A previous research of 2004 suggested that gambling induces effects that closely resemble psychostimulant drug effects; the study, a placebo-controlled trial with D-amphetamine (AMPH) 30 mg/day in gamblers (), comorbid gambler-drinkers (), drinkers (), and healthy controls (), showed that psychostimulants are an important component of gambling addiction [44].

Manipulation of glutamatergic neurotransmission is a relatively young but promising avenue for the development of improved therapeutic agents for the treatment of addiction disorders. Growing evidence has accumulated indicating that ligands acting on glutamatergic transmission are also of potential utility in the treatment of drug addiction, as well as GD [45, 46].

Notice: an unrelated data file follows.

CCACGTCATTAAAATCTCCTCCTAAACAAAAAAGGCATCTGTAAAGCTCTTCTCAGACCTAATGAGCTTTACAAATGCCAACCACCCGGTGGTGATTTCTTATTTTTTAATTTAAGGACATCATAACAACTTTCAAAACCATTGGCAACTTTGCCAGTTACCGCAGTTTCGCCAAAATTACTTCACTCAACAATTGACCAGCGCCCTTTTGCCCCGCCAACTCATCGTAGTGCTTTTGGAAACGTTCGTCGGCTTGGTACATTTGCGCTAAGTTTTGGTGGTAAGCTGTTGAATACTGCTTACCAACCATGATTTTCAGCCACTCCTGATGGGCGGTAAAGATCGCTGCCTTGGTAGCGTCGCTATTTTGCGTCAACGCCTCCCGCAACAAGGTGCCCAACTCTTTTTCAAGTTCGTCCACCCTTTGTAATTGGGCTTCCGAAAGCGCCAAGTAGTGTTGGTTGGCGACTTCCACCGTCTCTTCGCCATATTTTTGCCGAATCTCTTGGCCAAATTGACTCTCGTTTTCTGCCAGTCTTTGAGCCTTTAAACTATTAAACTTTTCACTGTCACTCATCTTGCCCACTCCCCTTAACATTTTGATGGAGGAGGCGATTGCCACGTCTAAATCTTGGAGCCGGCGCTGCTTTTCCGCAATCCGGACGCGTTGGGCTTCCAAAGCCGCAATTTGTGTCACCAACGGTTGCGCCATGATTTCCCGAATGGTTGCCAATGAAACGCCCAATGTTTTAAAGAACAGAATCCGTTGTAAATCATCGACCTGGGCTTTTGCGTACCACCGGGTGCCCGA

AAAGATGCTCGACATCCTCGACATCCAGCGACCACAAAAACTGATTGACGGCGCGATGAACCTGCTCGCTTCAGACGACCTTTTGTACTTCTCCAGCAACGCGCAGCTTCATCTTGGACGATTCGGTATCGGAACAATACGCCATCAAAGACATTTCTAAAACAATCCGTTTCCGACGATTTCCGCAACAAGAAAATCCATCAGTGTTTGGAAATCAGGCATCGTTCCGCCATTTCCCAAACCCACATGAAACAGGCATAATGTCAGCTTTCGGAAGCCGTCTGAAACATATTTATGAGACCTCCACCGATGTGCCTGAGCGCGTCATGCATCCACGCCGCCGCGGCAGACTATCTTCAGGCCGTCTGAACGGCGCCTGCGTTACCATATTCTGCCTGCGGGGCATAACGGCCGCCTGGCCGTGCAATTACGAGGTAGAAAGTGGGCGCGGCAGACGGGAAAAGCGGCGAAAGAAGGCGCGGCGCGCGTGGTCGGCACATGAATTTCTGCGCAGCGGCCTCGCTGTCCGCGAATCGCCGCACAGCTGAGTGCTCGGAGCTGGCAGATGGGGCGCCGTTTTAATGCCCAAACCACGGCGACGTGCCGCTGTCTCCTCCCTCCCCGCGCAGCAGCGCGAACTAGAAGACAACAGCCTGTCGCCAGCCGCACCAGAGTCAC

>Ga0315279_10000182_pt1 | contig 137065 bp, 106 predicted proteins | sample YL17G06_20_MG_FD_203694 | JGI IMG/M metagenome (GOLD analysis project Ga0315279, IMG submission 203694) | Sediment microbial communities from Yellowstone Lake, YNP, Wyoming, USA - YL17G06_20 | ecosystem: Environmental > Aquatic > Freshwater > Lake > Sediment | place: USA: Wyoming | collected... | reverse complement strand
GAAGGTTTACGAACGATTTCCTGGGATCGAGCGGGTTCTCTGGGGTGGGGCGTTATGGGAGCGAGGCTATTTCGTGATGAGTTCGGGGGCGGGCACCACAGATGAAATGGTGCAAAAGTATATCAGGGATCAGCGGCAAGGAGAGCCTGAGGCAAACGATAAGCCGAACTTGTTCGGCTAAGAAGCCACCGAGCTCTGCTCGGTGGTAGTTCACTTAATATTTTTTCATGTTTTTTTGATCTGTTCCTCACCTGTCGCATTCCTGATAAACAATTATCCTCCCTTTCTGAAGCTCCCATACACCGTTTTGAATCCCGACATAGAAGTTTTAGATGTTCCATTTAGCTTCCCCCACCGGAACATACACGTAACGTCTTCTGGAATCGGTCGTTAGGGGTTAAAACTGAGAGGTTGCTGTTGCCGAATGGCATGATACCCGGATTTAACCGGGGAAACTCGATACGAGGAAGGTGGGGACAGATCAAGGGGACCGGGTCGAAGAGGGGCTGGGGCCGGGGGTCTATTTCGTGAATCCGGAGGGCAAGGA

N-acetyl cysteine (NAC), an amino acid that seems to restore glutamate concentration in the nucleus accumbens, proved effective in reducing gambling urges and behaviour in a double-blind, controlled placebo study on twenty-seven GD subjects, highlighting an effectiveness in 59.3% of subjects [47].

In another open-label study on twenty-nine subjects, memantine (D-aspartate N-methyl receptor antagonist which seems to reduce the excitability of glutamate and improve impulsivity) was used, resulting in a reduction of gambling behaviours and an improved cognitive flexibility [48].

Given its dopaminergic and glutamatergic properties, amantadine has been studied in the treatment of GD. A double-blind study on 17 GD patients with Parkinson’s disease, randomly assigned to a therapy with amantadine 200 mg/day or placebo, demonstrated that the drug might be useful for the treatment of GD [49]. In addition, a recent case report studied amantadine benefits (doses of 50–150 mg/day) on GD, with a reduction of 43–64% on gambling severity [50].